It is my pleasure to invite you to a Hart Seminar featuring Professor Antony Duff: 'Two Models of Criminal Fault'. This is an optional pre-read seminar, and the reading will
It is my pleasure to invite you to a Hart Seminar featuring Professor Antony Duff: ‘Two Models of Criminal Fault’. This is an optional pre-read seminar, and the reading will be circulated to registered attendees one week prior to the event.
Abstract: We find in Anglo-American criminal law a standard account of (so-called) criminal fault: a hierarchy of four types of ‘fault’ or ‘culpability’: purpose, knowledge, recklessness, and negligence. In most cases, criminal liability requires at least recklessness. There are at least two kinds of objection to the role that recklessness plays in this account. First, it may be too broad a category, encompassing both an agent who realises that X will very probably ensue, and doesn’t care, and an agent who thinks that X will probably not ensue and hopes that it will not. Second, the distinction between advertent and inadvertent risk-taking may not always have the kind of normative significance that the standard account ascribes to it. I’ll consider the force of these objections by contrasting this account with the German model of criminal fault, which distinguishes Vorsatz (‘intention’), which can take the form of purpose, knowledge, or dolus eventualis, and Fahrlässigkeit (‘negligence’), which can be advertent or inadvertent. The discussion has wider implications for our understanding of moral blameworthiness, in particular the importance of attending to the agent’s conception of the reasons for and against her action, how our understanding of and judgment on an action can depend on the agent’s reaction to it after the event, and why it is a mistake to make (conscious) choice the primary measure of an agent’s fault. A further question will be whether, or how far, the criminal law should seek to capture the different dimensions of moral culpability.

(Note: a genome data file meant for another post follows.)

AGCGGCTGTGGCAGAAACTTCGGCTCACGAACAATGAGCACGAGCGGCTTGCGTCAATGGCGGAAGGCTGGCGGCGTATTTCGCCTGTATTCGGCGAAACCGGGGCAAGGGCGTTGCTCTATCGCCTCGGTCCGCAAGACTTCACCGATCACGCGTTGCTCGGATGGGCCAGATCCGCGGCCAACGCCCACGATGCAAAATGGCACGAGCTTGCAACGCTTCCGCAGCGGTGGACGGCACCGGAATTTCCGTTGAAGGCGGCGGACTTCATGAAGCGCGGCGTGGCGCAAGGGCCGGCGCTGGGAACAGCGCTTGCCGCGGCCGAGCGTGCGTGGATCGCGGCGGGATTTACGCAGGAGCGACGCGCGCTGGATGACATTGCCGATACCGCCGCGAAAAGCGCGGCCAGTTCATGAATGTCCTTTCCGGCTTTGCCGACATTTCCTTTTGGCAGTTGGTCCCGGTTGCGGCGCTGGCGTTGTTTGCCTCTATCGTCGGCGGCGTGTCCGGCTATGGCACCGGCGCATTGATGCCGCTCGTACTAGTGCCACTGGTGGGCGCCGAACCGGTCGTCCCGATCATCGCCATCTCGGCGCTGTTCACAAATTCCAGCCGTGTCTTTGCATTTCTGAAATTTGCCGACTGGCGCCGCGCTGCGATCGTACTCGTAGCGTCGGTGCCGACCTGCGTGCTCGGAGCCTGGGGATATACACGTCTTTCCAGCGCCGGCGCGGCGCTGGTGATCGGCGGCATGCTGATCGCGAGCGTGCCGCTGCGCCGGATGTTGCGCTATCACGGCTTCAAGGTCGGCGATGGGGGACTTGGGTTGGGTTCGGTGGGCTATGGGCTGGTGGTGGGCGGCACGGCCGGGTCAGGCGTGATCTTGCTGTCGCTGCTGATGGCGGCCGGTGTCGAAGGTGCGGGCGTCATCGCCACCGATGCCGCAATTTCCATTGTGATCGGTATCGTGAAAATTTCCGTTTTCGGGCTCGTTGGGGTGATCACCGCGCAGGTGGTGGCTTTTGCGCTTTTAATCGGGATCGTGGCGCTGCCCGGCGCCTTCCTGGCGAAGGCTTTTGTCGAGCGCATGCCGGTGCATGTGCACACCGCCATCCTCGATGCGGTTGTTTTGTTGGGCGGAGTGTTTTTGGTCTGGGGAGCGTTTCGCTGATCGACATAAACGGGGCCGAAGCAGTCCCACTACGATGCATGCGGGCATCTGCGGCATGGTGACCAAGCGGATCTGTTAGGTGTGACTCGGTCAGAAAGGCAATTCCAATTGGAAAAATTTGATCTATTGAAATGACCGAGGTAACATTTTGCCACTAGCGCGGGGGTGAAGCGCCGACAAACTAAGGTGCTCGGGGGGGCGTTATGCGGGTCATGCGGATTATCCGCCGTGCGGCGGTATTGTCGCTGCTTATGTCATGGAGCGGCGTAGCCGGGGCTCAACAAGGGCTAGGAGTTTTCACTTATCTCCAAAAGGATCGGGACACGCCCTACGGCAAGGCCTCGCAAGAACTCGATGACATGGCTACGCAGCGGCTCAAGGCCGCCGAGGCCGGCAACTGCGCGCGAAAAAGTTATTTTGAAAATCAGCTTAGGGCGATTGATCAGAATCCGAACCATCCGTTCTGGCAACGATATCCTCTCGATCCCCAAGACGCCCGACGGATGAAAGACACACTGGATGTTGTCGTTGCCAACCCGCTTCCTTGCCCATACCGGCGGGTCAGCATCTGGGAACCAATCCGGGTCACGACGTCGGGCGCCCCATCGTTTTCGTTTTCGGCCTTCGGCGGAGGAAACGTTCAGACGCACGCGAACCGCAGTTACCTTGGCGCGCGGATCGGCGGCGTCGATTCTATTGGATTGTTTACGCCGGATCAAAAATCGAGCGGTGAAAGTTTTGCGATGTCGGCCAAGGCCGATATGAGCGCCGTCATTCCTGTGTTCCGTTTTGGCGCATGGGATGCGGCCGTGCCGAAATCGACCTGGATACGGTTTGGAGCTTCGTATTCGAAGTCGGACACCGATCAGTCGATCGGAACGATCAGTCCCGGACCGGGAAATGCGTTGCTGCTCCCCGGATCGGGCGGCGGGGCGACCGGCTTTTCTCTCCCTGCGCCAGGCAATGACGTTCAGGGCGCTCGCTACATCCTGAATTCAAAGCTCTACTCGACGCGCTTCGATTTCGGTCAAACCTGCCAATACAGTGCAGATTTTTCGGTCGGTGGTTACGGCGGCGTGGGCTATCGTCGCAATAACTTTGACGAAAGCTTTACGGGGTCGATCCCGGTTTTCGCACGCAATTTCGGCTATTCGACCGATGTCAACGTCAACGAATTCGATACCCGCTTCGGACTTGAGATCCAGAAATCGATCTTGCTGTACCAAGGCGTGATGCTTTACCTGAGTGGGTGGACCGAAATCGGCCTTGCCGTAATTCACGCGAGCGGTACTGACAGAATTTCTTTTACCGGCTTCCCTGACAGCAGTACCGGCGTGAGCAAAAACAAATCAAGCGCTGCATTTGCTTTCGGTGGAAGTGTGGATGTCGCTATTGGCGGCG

Antony Duff is a Professor Emeritus in the Department of Philosophy at the University of Stirling, where he taught from 1970 to 2009. From 2010 to 2015 he held a half-time chair in the University of Minnesota Law School, where he was also co-director of the Robina Institute of Criminal Law and Criminal Justice. He is a fellow of the Royal Society of Edinburgh and holds an honorary doctorate from the University of Oslo as well as an LLB and PhD from Oxford University. His work focuses on criminal punishment, on the structures of criminal liability, on the criminal process and on criminalization. He recently led major AHRC-funded research projects on The Trial on Trial, and on Criminalization, and also chaired the British Academy working group that produced the policy report on prisons: A Presumption Against Imprisonment (2014).
Professor Duff’s seminar is part of our Hart Seminar Series, which features a diverse group of leading scholars working at the intersection of law and philosophy. Hart Publishing contributes generous support to make the seminar series possible.
(Wednesday) 4:00 pm - 6:00 pm
University of Surrey School of Law
Frank Whittle Building (AB) Fifth Floor, Guildford, GU2 7XH